This tutorial shows how to draw anime and manga style snow, rain, and wind. Each one is broken down into a step by step explanation.
Various weather effects are very common and very important to anime and manga. They can help create a certain scene, set a particular mood or show what season it is.
This tutorial shows some tricks you can use for drawing better looking scenes using weather effects and suggests what types of scenes you may wan to use them for.
How to Draw Anime Snow Step by Step
Snow is probably the easiest effect in this tutorial. Large slow falling snowflakes like the ones in this example are very common in scenes that set a holiday or romantic mood.
Step 1 – Draw the Largest Snowflakes
Start by first drawing the larger and medium sized snowflakes distributing them through the drawing area. The shapes you draw for these can be fairly random but try and keep them somewhat smooth without jagged edges.
These will be the “foreground” snowflakes. Meaning that they will be larger because they are closer to the viewer. The reason why this is important will be explained a little bit later on in the tutorial.
Step 2 – Add More Medium Sized Snowflakes
Add some more medium sized snow flakes to the drawing to fill out the foreground. Draw some of them in small clusters around the larger flakes and some in various places on their own. The goal is to try and make the falling snow look natural so try and avoid drawing snowflakes that are too evenly spaced/sized/shaped.
Step 3 – Draw the Background Snowflakes
Finally draw some really small snowflakes to fill the empty areas between the larger ones. These will be the “background” snowflakes.
Drawing a Character in a Snowfall Scene
Now if you want to draw an actual character with the snowfall scene (draw them before the snow) like in the above example the foreground/background snowflakes become a little more important. You will want to draw the larger snowflakes from the first two steps in front of the character while the small background snowflakes should be hidden behind them. This will give your drawing some depth.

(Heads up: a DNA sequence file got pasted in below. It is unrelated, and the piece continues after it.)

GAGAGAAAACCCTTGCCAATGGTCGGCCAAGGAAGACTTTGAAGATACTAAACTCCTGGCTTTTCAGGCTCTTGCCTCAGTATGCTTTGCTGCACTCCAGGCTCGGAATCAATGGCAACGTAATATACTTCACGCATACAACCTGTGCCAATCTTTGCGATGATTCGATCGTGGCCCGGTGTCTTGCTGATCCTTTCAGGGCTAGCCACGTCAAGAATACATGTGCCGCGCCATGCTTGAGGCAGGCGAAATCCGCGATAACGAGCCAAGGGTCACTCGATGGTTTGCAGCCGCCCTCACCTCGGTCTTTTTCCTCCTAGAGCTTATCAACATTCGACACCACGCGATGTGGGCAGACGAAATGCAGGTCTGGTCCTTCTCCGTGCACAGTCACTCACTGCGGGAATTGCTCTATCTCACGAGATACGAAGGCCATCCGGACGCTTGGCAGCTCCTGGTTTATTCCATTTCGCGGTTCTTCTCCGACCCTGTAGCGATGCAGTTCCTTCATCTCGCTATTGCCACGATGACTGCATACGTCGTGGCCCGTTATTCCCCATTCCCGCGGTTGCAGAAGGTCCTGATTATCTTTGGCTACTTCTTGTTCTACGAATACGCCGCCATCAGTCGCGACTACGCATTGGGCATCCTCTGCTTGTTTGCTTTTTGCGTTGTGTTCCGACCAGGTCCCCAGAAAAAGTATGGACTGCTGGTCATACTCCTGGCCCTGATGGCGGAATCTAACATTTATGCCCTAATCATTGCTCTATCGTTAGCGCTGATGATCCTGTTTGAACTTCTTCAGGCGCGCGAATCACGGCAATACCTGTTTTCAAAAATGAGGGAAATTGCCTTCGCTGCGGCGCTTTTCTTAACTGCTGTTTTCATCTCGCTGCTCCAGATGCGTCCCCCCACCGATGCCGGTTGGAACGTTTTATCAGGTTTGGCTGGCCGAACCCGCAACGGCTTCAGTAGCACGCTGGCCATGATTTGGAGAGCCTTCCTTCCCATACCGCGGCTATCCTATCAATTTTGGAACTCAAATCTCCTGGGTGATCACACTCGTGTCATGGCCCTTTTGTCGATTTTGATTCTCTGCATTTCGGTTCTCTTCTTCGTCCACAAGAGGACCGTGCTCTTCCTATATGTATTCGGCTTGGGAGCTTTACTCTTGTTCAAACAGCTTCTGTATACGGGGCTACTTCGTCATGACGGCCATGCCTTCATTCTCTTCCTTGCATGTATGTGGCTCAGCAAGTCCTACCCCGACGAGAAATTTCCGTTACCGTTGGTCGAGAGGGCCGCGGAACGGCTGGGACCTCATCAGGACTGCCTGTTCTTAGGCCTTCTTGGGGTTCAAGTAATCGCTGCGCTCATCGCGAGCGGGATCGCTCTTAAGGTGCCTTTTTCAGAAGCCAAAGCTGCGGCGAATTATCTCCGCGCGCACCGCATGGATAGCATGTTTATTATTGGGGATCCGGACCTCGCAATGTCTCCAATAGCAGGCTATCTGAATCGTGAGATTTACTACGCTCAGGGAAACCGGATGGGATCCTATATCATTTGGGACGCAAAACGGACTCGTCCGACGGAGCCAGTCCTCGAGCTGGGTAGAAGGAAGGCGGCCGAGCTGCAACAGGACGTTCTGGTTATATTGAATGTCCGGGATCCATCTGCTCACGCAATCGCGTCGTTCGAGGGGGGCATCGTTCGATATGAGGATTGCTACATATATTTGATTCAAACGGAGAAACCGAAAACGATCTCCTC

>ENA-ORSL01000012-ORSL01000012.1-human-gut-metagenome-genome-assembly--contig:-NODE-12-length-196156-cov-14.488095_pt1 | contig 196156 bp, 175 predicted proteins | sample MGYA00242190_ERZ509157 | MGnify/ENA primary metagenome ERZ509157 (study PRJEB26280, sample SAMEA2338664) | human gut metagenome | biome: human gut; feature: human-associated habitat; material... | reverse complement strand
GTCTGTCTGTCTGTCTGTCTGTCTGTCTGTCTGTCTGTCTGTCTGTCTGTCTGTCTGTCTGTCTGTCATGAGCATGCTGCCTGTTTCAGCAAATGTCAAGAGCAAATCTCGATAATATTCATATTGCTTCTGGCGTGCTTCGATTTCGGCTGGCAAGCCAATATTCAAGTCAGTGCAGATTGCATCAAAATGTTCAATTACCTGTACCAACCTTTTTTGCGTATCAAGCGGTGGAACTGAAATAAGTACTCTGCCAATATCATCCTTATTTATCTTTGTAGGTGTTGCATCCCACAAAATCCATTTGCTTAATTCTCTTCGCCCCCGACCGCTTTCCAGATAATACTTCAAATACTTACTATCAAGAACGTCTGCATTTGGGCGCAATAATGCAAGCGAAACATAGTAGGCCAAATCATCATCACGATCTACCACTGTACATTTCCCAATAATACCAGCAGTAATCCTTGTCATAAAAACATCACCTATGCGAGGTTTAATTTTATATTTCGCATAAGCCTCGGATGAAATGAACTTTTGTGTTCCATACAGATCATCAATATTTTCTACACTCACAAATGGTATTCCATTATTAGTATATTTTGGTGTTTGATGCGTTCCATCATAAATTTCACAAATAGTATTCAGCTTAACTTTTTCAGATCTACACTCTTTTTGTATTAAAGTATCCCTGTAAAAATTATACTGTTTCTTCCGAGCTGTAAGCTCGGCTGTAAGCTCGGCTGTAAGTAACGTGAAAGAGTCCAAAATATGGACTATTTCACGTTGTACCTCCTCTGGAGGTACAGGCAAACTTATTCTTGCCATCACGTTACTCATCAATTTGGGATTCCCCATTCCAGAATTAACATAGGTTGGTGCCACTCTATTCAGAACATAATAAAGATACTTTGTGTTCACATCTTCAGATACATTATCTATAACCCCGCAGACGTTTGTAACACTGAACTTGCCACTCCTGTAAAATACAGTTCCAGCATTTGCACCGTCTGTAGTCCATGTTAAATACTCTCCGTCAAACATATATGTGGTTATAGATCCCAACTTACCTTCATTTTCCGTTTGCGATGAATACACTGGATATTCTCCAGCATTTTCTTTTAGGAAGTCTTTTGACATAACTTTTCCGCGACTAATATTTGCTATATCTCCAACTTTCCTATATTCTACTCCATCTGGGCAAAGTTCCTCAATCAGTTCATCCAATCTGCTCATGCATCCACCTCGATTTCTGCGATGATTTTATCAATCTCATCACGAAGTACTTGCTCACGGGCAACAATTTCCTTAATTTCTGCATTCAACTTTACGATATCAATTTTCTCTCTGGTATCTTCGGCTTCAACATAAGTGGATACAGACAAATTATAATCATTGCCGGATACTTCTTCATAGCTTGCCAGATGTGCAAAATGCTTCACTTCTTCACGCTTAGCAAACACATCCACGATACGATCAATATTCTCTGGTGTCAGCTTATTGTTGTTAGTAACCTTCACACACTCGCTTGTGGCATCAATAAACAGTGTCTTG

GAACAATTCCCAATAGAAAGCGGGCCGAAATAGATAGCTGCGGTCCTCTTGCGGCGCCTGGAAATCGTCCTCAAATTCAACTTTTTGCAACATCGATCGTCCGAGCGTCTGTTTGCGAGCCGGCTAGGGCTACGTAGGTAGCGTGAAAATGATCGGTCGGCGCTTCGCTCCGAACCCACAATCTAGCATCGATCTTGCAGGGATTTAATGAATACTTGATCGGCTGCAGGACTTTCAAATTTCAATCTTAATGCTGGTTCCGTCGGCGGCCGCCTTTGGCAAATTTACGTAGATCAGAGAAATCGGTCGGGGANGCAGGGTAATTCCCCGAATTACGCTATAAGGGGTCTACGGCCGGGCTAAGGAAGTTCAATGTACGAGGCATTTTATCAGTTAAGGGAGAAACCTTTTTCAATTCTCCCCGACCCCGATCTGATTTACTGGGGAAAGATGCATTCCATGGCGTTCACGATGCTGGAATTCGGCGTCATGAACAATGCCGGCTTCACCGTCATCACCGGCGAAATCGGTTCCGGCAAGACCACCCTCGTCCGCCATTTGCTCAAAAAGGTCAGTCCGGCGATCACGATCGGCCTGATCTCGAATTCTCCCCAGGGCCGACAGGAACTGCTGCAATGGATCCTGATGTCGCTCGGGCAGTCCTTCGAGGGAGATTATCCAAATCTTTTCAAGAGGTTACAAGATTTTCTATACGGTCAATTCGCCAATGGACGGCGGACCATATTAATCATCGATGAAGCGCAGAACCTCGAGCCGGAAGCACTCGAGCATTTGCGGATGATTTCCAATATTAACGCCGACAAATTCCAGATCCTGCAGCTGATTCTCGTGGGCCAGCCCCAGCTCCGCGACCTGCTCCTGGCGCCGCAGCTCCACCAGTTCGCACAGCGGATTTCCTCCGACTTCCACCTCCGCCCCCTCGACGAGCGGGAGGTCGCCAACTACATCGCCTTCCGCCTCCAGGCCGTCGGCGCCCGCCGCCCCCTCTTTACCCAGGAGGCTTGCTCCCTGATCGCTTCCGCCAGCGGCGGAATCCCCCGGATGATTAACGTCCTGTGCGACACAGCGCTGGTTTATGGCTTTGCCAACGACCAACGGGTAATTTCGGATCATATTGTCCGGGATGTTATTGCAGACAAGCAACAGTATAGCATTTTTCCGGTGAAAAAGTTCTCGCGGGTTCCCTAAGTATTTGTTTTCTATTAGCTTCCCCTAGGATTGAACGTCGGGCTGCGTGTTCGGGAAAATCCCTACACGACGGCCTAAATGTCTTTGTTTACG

Another thing to note is that generally you will want to draw the falling snow on a darker background and make the snowflakes white without dark outlines around them. You can outline the snowflakes when you first draw them but then simply blend the outlines into the background when you shade or color around them. If you are drawing digitally then simply draw the snowflakes over top of the scene. You can also alternatively do this on paper with white non transparent paint or a white correction pen.
For tutorials that show how to draw an anime character in 3/4 view similar to the one in the example see:
How to Draw Anime Rain Step by Step
Drawing rain is somewhat similar to the previous example of drawing snow but with some small differences.
Heavy rainfall in anime and manga is often used to create more dramatic scenes. These can be both positive and negative. For example it can be a character walking alone in the rain after something bad happens or a dramatic confession.
Step 1 – Draw the Foreground Raindrops
Start by drawing out the larger to medium sized raindrops and distributing them somewhat evenly throughout the drawing area. Draw most of the drops a bit more “bottom heavy” with narrower tops. Make some drops fairly long and others much shorter. Similar to the snow these will be the “foreground” drops.
Step 2 – Add More the Medium Sized Raindrops
Draw in some more smaller sized/shorter drops. Also draw a few of the drops sort of breaking up into several parts to give them even more variety.
Step 3 – Draw the Background Raindrops
To finish the rain drawing add the “background” raindrops as simply lines of varying length.